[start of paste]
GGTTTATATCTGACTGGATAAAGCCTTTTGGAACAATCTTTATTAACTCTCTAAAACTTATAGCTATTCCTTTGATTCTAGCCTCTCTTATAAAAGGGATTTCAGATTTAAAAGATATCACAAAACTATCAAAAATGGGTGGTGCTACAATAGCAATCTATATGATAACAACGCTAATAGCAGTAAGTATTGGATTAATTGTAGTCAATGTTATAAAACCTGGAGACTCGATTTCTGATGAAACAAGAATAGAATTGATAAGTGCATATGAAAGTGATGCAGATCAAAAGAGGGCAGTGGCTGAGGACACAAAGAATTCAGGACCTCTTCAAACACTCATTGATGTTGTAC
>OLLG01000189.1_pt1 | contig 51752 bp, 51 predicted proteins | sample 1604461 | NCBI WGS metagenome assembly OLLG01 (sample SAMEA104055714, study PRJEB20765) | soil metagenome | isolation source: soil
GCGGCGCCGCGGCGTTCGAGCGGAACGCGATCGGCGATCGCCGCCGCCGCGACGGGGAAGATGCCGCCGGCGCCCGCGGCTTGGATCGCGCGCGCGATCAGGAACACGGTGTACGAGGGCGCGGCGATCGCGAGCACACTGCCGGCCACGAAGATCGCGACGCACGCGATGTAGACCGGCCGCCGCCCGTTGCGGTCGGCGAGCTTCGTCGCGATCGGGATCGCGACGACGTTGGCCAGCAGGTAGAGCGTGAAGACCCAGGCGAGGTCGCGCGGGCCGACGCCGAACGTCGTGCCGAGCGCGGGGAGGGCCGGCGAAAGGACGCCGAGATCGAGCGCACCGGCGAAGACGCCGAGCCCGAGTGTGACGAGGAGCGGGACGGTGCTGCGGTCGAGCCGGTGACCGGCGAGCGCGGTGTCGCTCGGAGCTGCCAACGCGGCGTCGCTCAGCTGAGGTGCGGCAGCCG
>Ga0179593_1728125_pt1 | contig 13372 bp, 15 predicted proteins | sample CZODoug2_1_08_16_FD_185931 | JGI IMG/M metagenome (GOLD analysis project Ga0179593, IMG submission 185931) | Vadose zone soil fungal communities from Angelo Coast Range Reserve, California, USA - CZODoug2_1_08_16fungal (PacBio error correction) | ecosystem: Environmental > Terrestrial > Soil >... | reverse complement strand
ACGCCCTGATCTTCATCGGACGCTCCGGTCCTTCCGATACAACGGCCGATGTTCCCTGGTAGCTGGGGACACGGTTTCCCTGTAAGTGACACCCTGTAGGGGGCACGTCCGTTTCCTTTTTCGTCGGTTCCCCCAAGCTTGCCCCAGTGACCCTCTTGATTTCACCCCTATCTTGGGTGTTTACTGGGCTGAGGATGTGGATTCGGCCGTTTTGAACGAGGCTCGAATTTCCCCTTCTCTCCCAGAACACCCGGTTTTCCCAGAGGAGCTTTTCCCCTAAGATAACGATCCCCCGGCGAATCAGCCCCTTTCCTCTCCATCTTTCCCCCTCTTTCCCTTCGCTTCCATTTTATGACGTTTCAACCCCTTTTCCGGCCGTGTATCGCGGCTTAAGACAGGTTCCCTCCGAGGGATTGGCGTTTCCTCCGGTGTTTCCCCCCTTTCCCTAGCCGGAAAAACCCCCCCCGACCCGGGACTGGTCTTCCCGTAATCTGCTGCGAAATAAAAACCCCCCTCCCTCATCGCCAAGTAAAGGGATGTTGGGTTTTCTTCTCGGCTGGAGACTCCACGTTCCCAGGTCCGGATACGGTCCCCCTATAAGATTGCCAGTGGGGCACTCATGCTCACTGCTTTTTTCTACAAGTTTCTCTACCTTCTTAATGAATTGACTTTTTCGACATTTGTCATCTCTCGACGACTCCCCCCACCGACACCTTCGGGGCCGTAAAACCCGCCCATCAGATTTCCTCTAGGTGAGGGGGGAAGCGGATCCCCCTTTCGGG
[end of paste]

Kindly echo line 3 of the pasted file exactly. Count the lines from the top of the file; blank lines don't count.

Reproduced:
GCGGCGCCGCGGCGTTCGAGCGGAACGCGATCGGCGATCGCCGCCGCCGCGACGGGGAAGATGCCGCCGGCGCCCGCGGCTTGGATCGCGCGCGCGATCAGGAACACGGTGTACGAGGGCGCGGCGATCGCGAGCACACTGCCGGCCACGAAGATCGCGACGCACGCGATGTAGACCGGCCGCCGCCCGTTGCGGTCGGCGAGCTTCGTCGCGATCGGGATCGCGACGACGTTGGCCAGCAGGTAGAGCGTGAAGACCCAGGCGAGGTCGCGCGGGCCGACGCCGAACGTCGTGCCGAGCGCGGGGAGGGCCGGCGAAAGGACGCCGAGATCGAGCGCACCGGCGAAGACGCCGAGCCCGAGTGTGACGAGGAGCGGGACGGTGCTGCGGTCGAGCCGGTGACCGGCGAGCGCGGTGTCGCTCGGAGCTGCCAACGCGGCGTCGCTCAGCTGAGGTGCGGCAGCCG